The Caribbean Sea
The complete area of the Caribbean Sea, including its numerous islands, is known as the Wider Caribbean.
The Wider Caribbean Region includes 35 states and territories that border two interconnected watersheds: the Gulf of Mexico and the Caribbean Sea. It includes continental countries, insular nations and dependent territories. On the eastern side of the region's perimeter is the Insular Caribbean: islands of the Greater and Lesser Antilles and the chain of islands in the Bahamas to the north.
The states of the United States around the Gulf of Mexico, the littoral zone of Mexico, Central America the northern states of South America complete the terrestrial perimeter that delimits the two main watersheds of the region. In other words, the Wider Caribbean includes the Gulf of Mexico, the Caribbean Sea and adjacent zones of the Atlantic Ocean south of the 30° northern latitude and within the 200 nautical miles of the Atlantic coasts of the states.
The boundary nations of the Caribbean Sea are Antigua and Barbuda, Bahamas, Barbados, Belize, Colombia, Costa Rica, Cuba, Dominica, Dominican Republic, United States, Grenada, Guatemala, Guyana, Haiti, Honduras, Jamaica, Mexico, Nicaragua, Panama, St. Kitts and Nevis, St. Lucia, St. Vincent and the Grenadines, Suriname, Trinidad and Tobago, Venezuela and the overseas territories of France, the Netherlands and the United Kingdom.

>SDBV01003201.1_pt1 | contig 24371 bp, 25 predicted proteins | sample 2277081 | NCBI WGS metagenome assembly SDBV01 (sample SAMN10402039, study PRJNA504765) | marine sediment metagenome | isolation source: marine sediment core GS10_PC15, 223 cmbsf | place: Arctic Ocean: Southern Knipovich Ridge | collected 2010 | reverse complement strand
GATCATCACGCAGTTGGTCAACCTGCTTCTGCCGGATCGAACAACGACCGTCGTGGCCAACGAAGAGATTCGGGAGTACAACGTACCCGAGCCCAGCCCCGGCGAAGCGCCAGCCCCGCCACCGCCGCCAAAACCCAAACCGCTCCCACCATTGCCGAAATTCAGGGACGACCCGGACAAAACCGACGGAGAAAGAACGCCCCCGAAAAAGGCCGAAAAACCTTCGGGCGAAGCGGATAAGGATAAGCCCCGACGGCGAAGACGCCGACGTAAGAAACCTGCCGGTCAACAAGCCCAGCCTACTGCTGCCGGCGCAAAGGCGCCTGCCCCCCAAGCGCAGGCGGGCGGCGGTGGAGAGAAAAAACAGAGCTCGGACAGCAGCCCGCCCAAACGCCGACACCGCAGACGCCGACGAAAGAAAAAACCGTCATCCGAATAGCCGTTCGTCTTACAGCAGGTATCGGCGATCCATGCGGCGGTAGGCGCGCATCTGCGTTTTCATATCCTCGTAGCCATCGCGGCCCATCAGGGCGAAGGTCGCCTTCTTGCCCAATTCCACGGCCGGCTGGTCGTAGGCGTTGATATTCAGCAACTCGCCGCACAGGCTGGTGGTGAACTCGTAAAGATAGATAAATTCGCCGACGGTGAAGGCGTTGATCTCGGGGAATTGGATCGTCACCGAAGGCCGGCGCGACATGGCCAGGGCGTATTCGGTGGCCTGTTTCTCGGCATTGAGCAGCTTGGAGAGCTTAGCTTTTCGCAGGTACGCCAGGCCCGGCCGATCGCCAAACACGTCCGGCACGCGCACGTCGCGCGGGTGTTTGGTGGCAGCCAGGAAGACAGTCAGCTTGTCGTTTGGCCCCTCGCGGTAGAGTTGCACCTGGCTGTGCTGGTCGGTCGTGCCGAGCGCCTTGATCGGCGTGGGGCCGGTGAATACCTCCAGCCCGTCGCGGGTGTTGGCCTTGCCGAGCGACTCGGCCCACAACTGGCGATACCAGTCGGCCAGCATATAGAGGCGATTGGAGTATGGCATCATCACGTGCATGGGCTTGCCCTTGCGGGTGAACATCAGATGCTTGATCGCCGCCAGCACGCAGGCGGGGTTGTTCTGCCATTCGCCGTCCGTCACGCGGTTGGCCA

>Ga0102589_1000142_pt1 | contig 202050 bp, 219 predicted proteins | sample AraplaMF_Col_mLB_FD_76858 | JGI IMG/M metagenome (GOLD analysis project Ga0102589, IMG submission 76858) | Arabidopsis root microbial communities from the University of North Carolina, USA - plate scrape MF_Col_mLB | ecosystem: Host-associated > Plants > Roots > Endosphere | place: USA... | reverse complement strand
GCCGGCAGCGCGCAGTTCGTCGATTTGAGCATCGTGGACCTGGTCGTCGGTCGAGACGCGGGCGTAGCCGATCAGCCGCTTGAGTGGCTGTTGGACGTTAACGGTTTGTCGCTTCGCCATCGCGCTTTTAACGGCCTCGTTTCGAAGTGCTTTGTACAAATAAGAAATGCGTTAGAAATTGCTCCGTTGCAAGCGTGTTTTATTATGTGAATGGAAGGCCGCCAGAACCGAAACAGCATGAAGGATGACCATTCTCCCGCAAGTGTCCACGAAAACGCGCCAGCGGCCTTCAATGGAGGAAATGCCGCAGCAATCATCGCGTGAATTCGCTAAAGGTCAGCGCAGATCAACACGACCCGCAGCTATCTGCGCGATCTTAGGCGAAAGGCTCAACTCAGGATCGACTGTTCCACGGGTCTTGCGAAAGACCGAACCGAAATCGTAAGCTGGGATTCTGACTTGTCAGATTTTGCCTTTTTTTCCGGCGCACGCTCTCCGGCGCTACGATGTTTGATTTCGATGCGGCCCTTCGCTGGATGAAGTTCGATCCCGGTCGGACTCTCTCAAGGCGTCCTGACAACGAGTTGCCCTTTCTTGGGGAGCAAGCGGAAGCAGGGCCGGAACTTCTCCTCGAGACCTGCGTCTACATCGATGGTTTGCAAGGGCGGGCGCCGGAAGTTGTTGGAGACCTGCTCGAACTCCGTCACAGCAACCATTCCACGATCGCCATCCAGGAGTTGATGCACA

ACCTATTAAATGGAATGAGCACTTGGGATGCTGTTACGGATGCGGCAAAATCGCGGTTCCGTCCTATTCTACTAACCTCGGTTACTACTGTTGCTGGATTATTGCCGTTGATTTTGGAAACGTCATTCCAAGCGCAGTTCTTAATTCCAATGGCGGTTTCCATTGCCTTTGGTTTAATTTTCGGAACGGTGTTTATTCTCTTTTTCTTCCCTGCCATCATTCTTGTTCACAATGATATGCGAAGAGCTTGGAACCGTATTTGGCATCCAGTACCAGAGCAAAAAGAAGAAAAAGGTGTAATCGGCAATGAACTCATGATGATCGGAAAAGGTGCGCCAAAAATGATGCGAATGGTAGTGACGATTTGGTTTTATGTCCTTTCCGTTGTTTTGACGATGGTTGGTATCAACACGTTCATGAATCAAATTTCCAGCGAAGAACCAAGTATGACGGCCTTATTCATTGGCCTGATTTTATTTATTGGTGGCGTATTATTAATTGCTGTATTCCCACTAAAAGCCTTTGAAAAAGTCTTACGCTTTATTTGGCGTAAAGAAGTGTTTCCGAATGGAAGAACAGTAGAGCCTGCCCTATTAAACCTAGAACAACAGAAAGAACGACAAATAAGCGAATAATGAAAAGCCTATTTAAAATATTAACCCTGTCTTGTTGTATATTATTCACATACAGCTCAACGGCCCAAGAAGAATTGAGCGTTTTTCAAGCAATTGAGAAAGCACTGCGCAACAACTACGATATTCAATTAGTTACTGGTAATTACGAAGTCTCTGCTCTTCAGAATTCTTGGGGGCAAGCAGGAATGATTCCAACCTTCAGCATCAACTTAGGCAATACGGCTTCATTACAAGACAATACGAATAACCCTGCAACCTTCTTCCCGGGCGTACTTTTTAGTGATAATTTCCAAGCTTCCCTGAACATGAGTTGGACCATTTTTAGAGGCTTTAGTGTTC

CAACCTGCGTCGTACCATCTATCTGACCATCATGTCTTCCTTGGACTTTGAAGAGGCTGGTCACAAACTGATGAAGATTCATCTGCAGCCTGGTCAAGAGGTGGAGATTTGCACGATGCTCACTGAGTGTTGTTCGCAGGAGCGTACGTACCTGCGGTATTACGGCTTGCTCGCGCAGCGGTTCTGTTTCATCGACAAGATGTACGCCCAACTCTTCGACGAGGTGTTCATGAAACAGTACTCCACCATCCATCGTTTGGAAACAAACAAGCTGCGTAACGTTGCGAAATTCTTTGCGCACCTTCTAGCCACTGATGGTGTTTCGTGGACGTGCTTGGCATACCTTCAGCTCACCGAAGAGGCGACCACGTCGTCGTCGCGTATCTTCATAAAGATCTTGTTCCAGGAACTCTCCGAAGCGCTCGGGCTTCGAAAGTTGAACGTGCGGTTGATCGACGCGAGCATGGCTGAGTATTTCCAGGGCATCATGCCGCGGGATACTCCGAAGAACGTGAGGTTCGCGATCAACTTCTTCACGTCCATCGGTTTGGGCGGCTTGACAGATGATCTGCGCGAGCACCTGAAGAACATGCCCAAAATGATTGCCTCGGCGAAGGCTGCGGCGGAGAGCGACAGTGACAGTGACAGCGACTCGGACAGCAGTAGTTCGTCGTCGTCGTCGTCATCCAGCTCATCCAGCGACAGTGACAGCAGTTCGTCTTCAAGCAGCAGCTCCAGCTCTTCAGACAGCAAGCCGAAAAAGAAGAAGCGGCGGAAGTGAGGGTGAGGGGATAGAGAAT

Because of its physical-chemical conditions, the Caribbean Sea has large areas of coral reef and seagrass pasture; 14% of the world's coral reefs are present in this zone (Spalding et al. 2001).
In the tropical waters of the Caribbean Sea the average temperature is 27°C and it varies no more than 3°C. Salinity is highest from January to May and lowest from June to December. Toward fall in the northern hemisphere, salinity drops in the southeastern end of the Caribbean Sea, due to discharges from the Orinoco and Amazon River watersheds.
There is a principal marine current that passes through the Lesser Antilles past southern Puerto Rico and the Dominican Republic toward the strait between the Yucatan Peninsula and Cuba to enter the Gulf of Mexico. Other important currents are the gyre between Nicaragua and Colombia, the current in the Gulf of Mexico and the current that exits the Gulf passing through the Straights of Florida.
Sources: Spalding, M., C. Ravilious & E. Green. 2001. World Atlas of Coral Reefs. University of California Press, Berkeley, USA. 424 p.